This hummingbird isn’t your average beija flor; it’s Google’s latest update and it might have rocked your world back in August and you might not have noticed until recently. Now those disturbances you sensed in the Force over the past few weeks make a little more sense following Google’s announcements of 9/26/13.
All joking aside, these changes in Google’s algorithms can drastically affect traffic to your website. As always, Google tells us basically that if we create websites which have good content for humans, and well-formed html, there’s nothing to worry about. However many sites continue to run on old infrastucture which is tough to upgrade in a short time, etc., etc. (excuses). Owners of those sites may have the most to worry about when these changes occur.
Here are some links for you to review and get up to speed quickly on these changes. Review your Google and Bing Webmaster Tools data, your web analytics data, and pick up the pieces following this change. Learn from the data you churn: improve your website content and infrastructure, monitor your rankings and your traffic.
FAQ: All About The New Google “Hummingbird” Algorithm (SearchEngineLand)
Google Algorithm Change History (Moz)
Follow search engine changes on a daily basis:
Daily forecast at mozcast.com (weather forecast analogy)
SERPs volatility at serps.com (lots of other useful free tools here as well)
Depending on your site content, there may be a side of inbound search traffic you haven’t considered or quantified: image search. Honestly, I hadn’t thought much about it, but after reading this blog post over at SEO blog BlindFiveYearOld.com, I’m interested in making this data a part of my normal rounds of site analysis. There is significant configuration required to get this analysis, and it is documented nicely in this post. It requires creating another profile within your existing Google Analytics setup, and also requires configuring filters, a worthy, but slightly intimidating tactic I first encountered when setting up cross-domain tracking with GA. Check out the post and open a new venue for search data to come into your purview!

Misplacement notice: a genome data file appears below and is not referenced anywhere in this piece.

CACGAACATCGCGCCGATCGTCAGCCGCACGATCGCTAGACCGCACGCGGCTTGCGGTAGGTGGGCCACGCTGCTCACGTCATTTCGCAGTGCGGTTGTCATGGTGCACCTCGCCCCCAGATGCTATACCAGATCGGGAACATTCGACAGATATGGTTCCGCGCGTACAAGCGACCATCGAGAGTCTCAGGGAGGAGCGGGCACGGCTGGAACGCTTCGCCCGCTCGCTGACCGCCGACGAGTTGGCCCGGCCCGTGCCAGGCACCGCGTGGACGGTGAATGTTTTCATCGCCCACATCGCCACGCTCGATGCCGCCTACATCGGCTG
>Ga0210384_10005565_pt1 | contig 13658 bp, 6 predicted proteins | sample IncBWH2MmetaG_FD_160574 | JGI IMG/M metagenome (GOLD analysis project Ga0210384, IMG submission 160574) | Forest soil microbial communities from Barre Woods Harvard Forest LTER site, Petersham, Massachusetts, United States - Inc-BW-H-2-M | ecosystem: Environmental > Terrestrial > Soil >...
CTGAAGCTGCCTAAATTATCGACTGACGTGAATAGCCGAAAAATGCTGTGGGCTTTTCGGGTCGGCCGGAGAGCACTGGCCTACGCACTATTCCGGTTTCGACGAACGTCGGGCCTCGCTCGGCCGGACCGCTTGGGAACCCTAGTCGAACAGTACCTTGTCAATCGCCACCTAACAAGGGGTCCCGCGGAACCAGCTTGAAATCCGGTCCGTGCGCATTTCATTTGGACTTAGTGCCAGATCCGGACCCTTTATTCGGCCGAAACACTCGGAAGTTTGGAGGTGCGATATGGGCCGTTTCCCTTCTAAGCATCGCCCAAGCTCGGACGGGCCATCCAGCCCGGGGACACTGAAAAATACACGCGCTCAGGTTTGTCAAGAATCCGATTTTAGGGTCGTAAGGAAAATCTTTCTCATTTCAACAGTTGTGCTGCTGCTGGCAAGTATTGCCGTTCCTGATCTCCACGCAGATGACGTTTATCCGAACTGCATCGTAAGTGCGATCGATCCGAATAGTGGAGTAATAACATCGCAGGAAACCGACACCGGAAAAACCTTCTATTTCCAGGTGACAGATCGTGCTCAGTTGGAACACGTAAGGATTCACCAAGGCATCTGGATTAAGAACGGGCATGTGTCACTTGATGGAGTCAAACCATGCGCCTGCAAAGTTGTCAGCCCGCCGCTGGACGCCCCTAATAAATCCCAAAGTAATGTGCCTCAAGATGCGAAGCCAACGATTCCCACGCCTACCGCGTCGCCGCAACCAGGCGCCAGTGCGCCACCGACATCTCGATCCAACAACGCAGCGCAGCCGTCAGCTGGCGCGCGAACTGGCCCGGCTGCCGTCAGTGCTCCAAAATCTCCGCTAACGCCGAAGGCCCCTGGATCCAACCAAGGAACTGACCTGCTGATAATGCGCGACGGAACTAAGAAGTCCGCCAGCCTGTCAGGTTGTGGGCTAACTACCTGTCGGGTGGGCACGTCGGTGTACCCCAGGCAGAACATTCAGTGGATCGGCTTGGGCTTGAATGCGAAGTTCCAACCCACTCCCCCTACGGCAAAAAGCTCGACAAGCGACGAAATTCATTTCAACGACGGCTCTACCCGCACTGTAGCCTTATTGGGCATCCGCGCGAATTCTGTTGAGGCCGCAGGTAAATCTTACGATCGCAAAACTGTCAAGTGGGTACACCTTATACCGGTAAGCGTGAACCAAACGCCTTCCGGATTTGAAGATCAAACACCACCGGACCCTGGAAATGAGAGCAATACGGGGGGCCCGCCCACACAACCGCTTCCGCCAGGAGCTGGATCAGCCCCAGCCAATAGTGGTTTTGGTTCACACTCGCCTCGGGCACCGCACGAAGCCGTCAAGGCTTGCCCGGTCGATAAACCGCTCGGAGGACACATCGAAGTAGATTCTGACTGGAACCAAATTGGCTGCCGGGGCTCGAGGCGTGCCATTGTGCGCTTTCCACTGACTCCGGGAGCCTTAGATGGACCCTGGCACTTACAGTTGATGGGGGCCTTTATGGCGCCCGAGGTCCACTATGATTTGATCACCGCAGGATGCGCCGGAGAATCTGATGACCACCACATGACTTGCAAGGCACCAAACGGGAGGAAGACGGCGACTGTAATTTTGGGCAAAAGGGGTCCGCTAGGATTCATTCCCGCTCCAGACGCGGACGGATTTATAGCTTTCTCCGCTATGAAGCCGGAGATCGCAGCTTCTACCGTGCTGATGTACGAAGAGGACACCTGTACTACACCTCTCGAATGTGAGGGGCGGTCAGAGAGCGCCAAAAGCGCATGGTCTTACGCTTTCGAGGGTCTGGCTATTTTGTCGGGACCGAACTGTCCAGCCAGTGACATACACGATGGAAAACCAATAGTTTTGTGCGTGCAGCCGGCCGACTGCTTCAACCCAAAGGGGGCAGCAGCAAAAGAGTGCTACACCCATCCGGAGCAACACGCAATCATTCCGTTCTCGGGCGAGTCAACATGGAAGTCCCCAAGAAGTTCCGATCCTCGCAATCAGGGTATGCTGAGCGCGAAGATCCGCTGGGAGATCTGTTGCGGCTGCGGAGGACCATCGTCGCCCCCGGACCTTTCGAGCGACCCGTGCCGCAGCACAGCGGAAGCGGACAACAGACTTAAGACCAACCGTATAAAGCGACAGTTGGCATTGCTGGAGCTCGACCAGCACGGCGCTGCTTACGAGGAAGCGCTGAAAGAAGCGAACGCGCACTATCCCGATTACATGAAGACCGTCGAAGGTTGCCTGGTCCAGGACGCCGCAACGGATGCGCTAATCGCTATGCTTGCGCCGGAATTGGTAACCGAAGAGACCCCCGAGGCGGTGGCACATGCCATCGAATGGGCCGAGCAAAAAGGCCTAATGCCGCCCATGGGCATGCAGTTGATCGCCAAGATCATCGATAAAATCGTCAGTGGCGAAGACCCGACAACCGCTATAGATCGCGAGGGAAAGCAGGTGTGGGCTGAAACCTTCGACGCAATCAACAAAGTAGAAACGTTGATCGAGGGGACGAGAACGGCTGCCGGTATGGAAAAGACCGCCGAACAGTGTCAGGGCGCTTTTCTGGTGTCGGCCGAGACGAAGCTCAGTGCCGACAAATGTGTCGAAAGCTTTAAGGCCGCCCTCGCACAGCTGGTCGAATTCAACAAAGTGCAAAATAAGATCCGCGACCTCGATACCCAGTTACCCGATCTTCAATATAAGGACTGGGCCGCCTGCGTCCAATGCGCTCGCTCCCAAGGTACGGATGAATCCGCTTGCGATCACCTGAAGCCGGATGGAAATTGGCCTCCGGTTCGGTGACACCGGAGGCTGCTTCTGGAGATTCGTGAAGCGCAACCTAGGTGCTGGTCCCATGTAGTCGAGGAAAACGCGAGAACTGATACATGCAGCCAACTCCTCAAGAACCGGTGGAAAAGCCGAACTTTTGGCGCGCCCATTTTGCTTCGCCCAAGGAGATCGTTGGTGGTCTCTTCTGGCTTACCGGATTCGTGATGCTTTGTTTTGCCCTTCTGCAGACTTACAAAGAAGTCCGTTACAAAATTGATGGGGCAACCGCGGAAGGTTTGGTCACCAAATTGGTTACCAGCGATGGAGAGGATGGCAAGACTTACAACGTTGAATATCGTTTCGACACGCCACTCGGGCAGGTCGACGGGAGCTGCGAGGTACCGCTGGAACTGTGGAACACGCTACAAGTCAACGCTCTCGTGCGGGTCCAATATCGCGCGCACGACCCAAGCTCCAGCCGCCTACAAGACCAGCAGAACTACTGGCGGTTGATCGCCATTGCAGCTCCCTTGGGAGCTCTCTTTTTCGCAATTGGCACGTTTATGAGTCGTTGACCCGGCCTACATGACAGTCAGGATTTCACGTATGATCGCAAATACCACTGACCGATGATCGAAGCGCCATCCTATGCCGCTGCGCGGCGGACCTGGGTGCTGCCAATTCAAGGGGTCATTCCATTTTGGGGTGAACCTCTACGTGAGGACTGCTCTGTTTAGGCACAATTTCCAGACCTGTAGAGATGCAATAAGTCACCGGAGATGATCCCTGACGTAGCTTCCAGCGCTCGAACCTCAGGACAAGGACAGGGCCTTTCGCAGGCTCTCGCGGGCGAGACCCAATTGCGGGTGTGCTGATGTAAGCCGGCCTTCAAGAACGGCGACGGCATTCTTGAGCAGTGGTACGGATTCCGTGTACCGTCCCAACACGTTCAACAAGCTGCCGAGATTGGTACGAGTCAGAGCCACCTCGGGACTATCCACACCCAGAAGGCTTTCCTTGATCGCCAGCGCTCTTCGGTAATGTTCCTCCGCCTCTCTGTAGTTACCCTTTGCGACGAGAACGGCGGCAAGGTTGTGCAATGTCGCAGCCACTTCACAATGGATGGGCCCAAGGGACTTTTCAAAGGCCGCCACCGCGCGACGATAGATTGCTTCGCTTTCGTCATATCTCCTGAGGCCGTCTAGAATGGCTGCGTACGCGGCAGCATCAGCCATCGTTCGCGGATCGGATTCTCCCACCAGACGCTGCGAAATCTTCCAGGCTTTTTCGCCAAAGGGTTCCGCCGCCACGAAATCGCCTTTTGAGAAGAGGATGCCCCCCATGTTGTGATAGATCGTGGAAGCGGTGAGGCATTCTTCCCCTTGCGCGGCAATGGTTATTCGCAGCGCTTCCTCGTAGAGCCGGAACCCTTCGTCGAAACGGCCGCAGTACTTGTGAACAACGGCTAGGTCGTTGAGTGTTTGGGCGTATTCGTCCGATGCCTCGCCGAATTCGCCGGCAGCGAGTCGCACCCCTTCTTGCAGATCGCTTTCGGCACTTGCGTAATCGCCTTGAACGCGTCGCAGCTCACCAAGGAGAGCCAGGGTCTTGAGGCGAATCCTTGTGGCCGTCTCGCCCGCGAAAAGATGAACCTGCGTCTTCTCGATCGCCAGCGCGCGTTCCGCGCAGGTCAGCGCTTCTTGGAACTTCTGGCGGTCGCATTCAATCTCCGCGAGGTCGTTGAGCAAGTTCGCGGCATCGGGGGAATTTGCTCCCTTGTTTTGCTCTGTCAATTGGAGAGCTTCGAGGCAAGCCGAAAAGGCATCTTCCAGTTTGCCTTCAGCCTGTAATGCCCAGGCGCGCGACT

PS – check out this simple Regex Cheat Sheet to help you configure filters and more in GA. (Side question: will SiteCatalyst ever support Regular Expressons?)
Amazingly I couldn’t find any writeups about how to modify VPASP to capture on site search keywords into Google Analytics or the http logfile, etc. So I decided to take a look at shopsearch.asp looking for opportunities for a quick mod. I quickly found the location to add one line of code so that I could pass the search term as a querystring parameter to the shopdisplayproducts.asp template (search results page).
On the system at hand, the location was on/about line 57:
responseredirect "shopdisplayproducts.asp?Search=Yes&sppp=" & howManyItems
responseredirect "shopdisplayproducts.asp?Search=Yes&sppp=" & howManyItems & "&kwd=" & allwordsString
So, what we’re doing here is passing the ‘allwordsString’ variable (the search term) as a query string parameter value to ‘kwd’. ‘kwd’ could be anything unique on your system, but you’ll need to add whatever you call ‘kwd’ to the Google Analytics Site Search query string parameter setup in order to capture the data. (Let me know if you need more help with that part.)
The next improvement on this mini-project will be to pass some data into Google Analytics so that failed searches (on site search where search term generates zero results) can be quantified. More on that later…..